As of 28 June 2022, the Government of Zimbabwe said there is no case of monkeypox reported.
The country has however put surveillance, laboratory testing, and case management measures in place in preparation for any potential outbreak.
“The public is urged to put emphasis on implementation of Public Health and Social Measures that are currently being used for Covid-19 such as regular washing of hands and social distancing, these measures have been proven to also work for monkeypox,” said Minister of Information, Publicity and Broadcasting Services, Monica Mutsvanga.
The Minister also said the Risk Communication Sub-Committee must immediately embark on a monkeypox information dissemination exercise.
The neighbouring country, South Africa has however recorded two monkeypox cases, with no history of travel.
Here are some facts about Monkeypox
The Centre for Disease Control and Prevention says monkeypox is a rare disease caused by infection with the monkeypox virus. Monkeypox virus belongs to the Orthopoxvirus genus in the family Poxviridae. The Orthopoxviral genus also includes variola virus (which causes smallpox), vaccinia virus (used in the smallpox vaccine), and cowpox virus. Monkeypox is not related to chickenpox.
“Monkeypox was first discovered in 1958 when two outbreaks of a pox-like disease occurred in colonies of monkeys kept for research. Despite being named “monkeypox”, the source of the disease remains unknown. However, African rodents and non-human primates (like monkeys) may harbour the virus and infect people,” said CDC.
The first human case of monkeypox was recorded in 1970. Since then, monkeypox has been reported in people in several other central and western African countries. Prior to the 2022 outbreak, nearly all monkeypox cases in people outside of Africa were linked to international travel to countries where the disease commonly occurs, or through imported animals.
In addition, the Health Desk Experts say monkeypox is a disease caused by a virus that is mainly transmitted to humans from animals.
“Diseases that are transferred from animals to humans are called zoonotic disease (or zoonosis). As a result, monkeypox is classified as a viral, zoonotic disease,” said the Health Desk Experts.
Signs and symptoms
Monkeypox is a rare disease caused by infection with the monkeypox virus. Monkeypox virus is part of the same family of viruses as smallpox. Monkeypox symptoms are similar to smallpox symptoms but milder, and monkeypox is rarely fatal. Monkeypox is not related to chickenpox.
Symptoms of monkeypox can include Fever, Headache, Muscle aches and backache, Swollen lymph nodes, Chills, Exhaustion, A rash that can look like pimples or blisters that appear on the face, inside the mouth, and on other parts of the body, like the hands, feet, chest, genitals, or anus. The rash goes through different stages before healing completely. The illness typically lasts 2-4 weeks.
How it spreads
CDC said the virus can spread from person to person through: direct contact with the infectious rash, scabs, or body fluids, respiratory secretions during prolonged, face-to-face contact, or during intimate physical contact, such as kissing, cuddling, or sex, touching items (such as clothing or linens) that previously touched the infectious rash or body fluids, pregnant people can spread the virus to their fetus through the placenta. It is also possible for people to get monkeypox from infected animals, either by being scratched or bitten by the animal or by preparing or eating meat or using products from an infected animal.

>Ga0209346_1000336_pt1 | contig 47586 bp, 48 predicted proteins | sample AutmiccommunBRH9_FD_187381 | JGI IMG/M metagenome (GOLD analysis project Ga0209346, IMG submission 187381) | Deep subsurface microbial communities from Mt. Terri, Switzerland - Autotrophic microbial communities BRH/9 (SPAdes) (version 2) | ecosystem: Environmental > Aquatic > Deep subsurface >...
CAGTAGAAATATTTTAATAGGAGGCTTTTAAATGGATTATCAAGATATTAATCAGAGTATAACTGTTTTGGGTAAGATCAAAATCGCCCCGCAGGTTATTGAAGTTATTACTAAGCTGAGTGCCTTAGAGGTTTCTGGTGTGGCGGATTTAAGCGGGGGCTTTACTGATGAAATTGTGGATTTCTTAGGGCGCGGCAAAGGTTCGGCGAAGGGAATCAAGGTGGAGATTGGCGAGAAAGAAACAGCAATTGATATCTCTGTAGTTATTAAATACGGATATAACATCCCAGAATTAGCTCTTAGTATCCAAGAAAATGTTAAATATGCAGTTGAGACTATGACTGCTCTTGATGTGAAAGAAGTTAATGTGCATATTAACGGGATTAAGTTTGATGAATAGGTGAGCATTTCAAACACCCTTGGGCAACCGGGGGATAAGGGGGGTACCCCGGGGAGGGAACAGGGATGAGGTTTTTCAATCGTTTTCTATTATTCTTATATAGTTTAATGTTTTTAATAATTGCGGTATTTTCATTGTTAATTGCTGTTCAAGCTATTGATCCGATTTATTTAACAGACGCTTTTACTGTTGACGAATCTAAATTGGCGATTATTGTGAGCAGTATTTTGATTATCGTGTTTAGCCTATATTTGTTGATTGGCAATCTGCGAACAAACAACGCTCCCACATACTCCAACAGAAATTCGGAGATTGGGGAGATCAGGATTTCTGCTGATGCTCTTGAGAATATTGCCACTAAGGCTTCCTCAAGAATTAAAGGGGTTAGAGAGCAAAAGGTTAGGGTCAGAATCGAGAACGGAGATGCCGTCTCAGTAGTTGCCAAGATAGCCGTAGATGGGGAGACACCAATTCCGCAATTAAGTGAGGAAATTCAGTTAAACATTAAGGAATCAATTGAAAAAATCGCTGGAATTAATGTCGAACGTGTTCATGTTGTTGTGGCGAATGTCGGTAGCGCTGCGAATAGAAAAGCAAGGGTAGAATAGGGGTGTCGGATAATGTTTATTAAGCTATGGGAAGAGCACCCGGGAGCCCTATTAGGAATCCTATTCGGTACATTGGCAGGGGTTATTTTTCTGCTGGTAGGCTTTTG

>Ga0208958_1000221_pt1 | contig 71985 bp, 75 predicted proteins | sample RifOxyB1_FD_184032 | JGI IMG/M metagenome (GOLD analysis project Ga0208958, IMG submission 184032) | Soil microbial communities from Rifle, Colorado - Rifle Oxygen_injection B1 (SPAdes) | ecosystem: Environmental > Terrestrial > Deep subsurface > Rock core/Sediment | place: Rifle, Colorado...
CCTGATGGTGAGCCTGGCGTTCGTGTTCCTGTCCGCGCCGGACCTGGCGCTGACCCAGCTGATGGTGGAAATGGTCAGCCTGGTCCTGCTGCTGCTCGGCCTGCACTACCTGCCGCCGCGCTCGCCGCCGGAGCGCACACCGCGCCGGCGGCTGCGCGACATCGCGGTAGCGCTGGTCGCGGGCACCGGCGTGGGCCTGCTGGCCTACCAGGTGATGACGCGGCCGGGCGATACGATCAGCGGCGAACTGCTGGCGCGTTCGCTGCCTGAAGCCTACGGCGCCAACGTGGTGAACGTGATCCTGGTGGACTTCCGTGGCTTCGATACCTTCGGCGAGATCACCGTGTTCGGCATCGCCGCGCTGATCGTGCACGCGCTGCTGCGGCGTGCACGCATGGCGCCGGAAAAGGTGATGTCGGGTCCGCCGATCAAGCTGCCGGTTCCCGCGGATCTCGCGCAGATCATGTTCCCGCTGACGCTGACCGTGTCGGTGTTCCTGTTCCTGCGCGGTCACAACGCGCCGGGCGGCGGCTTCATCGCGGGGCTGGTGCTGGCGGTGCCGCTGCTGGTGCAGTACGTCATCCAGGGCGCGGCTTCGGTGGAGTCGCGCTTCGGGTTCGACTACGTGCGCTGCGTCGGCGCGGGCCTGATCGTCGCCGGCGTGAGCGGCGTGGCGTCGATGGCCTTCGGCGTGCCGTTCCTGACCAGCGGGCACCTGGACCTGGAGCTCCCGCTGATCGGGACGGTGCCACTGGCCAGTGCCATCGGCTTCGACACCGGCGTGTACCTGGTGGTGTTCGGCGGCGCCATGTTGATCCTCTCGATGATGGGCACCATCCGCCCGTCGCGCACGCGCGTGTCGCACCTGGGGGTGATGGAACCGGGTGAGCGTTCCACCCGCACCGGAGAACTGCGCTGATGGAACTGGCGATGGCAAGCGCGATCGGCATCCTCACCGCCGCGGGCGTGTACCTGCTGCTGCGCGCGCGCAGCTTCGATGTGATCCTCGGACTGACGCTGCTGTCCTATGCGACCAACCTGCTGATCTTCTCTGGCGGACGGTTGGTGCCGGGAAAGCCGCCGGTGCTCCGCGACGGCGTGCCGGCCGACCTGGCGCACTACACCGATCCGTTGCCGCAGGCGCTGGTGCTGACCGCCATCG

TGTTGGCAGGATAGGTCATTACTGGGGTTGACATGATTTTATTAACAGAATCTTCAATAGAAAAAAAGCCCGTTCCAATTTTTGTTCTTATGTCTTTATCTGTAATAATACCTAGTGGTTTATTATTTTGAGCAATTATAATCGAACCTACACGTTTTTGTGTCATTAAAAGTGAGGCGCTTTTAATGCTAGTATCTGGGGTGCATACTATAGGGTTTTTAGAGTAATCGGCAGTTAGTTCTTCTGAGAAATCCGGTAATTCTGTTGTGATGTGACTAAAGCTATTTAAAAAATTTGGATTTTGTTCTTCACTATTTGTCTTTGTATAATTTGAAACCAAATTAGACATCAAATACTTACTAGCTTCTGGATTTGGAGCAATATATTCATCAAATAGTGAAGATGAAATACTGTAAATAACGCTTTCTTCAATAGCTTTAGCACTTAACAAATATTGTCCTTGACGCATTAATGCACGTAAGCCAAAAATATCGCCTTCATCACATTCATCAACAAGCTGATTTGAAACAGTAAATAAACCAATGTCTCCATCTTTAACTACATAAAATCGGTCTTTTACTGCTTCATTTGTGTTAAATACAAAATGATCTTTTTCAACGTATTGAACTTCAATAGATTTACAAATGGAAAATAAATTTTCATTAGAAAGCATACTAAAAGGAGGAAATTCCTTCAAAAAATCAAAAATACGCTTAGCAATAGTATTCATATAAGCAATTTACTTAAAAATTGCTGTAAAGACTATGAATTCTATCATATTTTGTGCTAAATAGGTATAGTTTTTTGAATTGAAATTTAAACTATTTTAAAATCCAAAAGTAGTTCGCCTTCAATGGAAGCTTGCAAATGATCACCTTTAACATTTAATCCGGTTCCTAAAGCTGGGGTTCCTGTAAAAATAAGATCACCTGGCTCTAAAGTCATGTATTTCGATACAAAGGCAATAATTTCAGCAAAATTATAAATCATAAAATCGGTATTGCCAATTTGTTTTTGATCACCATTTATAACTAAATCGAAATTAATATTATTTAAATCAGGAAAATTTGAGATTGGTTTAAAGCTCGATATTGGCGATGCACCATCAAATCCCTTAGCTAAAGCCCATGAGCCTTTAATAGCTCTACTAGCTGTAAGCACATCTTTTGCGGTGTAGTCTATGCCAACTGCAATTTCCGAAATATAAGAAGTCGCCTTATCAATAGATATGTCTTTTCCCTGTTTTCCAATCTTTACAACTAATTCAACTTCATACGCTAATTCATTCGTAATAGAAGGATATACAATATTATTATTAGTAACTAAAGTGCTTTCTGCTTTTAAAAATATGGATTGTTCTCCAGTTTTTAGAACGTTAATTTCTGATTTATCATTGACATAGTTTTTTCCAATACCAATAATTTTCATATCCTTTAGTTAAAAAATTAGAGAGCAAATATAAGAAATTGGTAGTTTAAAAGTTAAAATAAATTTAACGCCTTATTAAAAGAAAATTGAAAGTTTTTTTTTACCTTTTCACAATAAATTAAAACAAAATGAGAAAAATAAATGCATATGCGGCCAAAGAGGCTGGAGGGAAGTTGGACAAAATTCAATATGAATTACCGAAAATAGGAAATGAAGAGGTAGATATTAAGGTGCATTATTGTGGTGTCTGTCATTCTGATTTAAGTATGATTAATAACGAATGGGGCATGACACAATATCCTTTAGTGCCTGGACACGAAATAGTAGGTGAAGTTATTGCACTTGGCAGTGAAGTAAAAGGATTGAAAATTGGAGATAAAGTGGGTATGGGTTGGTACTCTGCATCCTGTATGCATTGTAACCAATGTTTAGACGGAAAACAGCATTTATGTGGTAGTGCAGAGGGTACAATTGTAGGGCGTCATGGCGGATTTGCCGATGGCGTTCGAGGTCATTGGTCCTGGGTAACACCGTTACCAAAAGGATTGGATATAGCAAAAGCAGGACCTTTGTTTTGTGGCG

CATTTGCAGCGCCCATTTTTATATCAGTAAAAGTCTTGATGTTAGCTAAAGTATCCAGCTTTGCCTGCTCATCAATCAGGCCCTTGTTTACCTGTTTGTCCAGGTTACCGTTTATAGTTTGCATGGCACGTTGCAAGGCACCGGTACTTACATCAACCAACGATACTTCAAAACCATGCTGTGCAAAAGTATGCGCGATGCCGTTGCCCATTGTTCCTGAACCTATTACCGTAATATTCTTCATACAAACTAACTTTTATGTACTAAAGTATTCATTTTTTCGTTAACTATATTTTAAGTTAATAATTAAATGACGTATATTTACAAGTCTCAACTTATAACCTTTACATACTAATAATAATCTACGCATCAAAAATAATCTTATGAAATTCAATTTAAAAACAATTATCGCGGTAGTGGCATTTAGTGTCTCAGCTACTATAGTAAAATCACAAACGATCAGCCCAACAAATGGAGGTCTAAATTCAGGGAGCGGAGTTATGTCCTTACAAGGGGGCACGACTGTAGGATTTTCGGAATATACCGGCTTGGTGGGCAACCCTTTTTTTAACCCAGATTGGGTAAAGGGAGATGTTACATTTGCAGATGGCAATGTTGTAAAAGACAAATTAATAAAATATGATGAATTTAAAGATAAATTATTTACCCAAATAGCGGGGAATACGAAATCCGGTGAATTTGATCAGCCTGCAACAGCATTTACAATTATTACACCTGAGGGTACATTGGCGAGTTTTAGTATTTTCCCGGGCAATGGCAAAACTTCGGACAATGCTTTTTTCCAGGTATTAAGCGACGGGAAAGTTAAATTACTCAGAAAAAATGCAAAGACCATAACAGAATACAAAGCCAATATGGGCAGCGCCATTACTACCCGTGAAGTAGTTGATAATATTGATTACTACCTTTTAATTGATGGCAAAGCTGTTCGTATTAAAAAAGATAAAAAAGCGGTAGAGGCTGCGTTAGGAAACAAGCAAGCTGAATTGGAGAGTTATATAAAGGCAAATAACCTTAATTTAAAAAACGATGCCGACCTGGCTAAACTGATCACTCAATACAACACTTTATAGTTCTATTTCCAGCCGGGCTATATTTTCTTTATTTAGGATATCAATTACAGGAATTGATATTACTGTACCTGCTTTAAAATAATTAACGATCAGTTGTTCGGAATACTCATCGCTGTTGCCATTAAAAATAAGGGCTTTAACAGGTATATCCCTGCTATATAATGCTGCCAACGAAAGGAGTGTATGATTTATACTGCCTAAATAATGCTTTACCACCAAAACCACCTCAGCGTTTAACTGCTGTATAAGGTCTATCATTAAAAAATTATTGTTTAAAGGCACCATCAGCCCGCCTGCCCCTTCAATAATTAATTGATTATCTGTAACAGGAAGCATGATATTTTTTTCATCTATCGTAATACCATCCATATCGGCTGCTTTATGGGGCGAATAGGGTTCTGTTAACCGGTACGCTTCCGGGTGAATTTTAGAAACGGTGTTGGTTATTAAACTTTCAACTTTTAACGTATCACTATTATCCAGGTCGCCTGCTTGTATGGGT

“Monkeypox can spread from the time symptoms start until the rash has fully healed and a fresh layer of skin has formed. The illness typically lasts 2-4 weeks. People who do not have monkeypox symptoms cannot spread the virus to others. At this time, it is not known if monkeypox can spread through semen or vaginal fluids,” said CDC.
People can take the following steps to prevent getting monkeypox: Avoid close, skin-to-skin contact with the monkeypox rash.
“Do not touch the rash or scabs of a person with monkeypox. Do not kiss, hug, cuddle or have sex with someone with monkeypox. Do not share eating utensils or cups,” said CDC.
“Do not handle or touch the bedding, towels, or clothing of a sick person. Wash your hands often with soap and water or use an alcohol-based hand sanitizer, especially after contact with sick people.”
They said in Central and West Africa, people should avoid contact with animals that can spread monkeypox virus, usually rodents and primates.
“Also, avoid sick or dead animals, as well as bedding or other materials they have touched.”
According to CDC, a person who is sick with monkeypox should isolate at home. If they have an active rash or other symptoms, they should be in a separate room or area from other family members and pets when possible.
CDC does not recommend widespread vaccination against monkeypox at this time. However, vaccination may be recommended for some people who: Are close personal contact with people with monkeypox, may have been exposed to the virus or may have an increased risk of being exposed to the virus, such as people who perform laboratory testing to diagnose monkeypox
There are no treatments specifically for monkeypox virus infections. However, monkeypox and smallpox viruses are genetically similar, which means that antiviral drugs and vaccines developed to protect against smallpox may be used to prevent and treat monkeypox virus infections.
“Antivirals, such as tecovirimat (TPOXX), may be recommended for people who are more likely to get severely ill, like patients with weakened immune systems. If you have symptoms of monkeypox, you should talk to your healthcare provider, even if you don’t think you had contact with someone who has monkeypox,” said CDC.